A research team from the University of Macau (UM) has achieved a new breakthrough. The team has developed a fast, accurate, and convenient point-of-care pathogen detection method with the help of the digital microfluidic system. This method uses isothermal DNA amplification together with specific DNA Molecular Beacon probe on a digital microfluidic chip to detect life-threatening parasite infection. In addition to obtaining fast results in 40 minutes, this method can also lower the reaction volume to one-tenth (1-μL) of the volume required with conventional methods. Discrimination of non-specific amplification and lower risks of aerosol contamination also mean that this system has the potential for clinical applications. The study has been published in Scientific Reports, a journal under the Nature Publishing Group.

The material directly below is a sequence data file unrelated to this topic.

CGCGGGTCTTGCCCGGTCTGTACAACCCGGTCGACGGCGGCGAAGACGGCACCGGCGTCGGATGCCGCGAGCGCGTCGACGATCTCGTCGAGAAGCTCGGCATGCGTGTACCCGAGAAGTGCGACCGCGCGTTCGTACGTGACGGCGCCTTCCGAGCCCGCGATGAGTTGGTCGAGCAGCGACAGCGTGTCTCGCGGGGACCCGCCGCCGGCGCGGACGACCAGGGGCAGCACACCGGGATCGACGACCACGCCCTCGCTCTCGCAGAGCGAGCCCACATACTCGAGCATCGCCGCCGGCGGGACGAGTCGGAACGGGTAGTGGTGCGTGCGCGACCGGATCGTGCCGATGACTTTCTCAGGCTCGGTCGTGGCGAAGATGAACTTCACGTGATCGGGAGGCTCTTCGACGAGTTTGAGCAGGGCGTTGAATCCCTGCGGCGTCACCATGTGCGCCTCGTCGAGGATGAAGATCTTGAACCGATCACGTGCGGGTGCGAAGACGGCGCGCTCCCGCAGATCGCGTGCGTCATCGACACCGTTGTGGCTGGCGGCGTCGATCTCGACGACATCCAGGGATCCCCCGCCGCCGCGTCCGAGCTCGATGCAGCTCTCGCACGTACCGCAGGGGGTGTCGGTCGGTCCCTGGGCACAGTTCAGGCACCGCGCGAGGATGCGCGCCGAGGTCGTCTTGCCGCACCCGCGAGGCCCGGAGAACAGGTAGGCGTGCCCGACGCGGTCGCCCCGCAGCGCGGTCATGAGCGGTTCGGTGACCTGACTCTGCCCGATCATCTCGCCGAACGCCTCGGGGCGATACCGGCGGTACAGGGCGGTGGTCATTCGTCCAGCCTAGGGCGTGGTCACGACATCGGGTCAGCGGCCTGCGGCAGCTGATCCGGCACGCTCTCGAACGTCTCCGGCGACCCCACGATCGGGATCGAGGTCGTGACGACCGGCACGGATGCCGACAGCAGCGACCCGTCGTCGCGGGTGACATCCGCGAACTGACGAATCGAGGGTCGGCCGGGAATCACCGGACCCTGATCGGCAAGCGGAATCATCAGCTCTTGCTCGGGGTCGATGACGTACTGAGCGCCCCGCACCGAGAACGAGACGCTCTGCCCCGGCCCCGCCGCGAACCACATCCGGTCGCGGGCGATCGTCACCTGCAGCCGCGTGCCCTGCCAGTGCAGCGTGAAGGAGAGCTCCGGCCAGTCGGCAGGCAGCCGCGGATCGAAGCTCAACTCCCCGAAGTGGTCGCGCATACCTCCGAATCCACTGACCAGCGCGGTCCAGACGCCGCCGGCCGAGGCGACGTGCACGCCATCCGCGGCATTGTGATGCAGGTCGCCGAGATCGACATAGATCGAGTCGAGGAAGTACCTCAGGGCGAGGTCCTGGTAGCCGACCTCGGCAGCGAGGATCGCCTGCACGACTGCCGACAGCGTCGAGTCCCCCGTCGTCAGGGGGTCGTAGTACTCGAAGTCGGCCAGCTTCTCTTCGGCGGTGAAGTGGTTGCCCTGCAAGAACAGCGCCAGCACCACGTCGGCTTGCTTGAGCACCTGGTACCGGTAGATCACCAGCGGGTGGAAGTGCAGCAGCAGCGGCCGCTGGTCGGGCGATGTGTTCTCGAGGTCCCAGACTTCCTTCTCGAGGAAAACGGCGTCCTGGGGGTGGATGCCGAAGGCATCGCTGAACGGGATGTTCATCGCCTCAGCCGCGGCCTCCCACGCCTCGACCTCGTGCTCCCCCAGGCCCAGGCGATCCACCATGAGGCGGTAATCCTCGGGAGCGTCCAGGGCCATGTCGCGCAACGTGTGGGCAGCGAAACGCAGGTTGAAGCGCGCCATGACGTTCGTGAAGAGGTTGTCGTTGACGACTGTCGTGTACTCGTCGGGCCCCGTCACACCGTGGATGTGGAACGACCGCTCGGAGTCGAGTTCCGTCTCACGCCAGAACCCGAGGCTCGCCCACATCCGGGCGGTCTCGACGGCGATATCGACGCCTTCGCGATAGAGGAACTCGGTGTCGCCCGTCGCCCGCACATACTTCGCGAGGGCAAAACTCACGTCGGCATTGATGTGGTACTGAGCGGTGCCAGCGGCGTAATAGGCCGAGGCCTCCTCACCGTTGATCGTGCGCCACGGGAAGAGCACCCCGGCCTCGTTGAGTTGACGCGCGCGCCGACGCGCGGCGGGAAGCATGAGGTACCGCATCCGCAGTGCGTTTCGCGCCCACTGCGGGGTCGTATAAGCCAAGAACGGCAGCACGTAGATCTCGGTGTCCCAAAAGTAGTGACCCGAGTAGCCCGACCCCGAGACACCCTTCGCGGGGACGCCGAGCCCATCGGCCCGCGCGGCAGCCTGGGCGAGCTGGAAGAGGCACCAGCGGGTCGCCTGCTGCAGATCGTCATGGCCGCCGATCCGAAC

The research paper is titled ‘A Digital Microfluidic System for Loop-Mediated Isothermal Amplification and Sequence Specific Pathogen Detection’. The study was conducted by a multidisciplinary microfluidics research team from UM’s State-Key Laboratory of Analog and Mixed-Signal VLSI (AMSV), whose members include Wan Liang, Chen Tianlan, Gao Jie, Dong Cheng, Jia Yanwei (corresponding author), Mak Pui In, and Rui Martins, in collaboration with Ada Wong Hang Heng and Chuxia Deng from the Faculty of Health Sciences. This research study is supported by the Science and Technology Development Fund of Macao. The study is based on the core technology of digital microfluidics developed by the microfluidics team. Their research fields include microfluidic technologies, portable automatic medical devices for disease diagnostics, and microfluidic devices for cell culture and drug screening. The team established a class-1000 cleanroom in 2015, which covers an area of roughly 60 square metres and is equipped with sophisticated instruments that can accomplish various technical tasks, including soft lithography and nanodeposition, which are essential steps for digital microfluidic chip fabrication.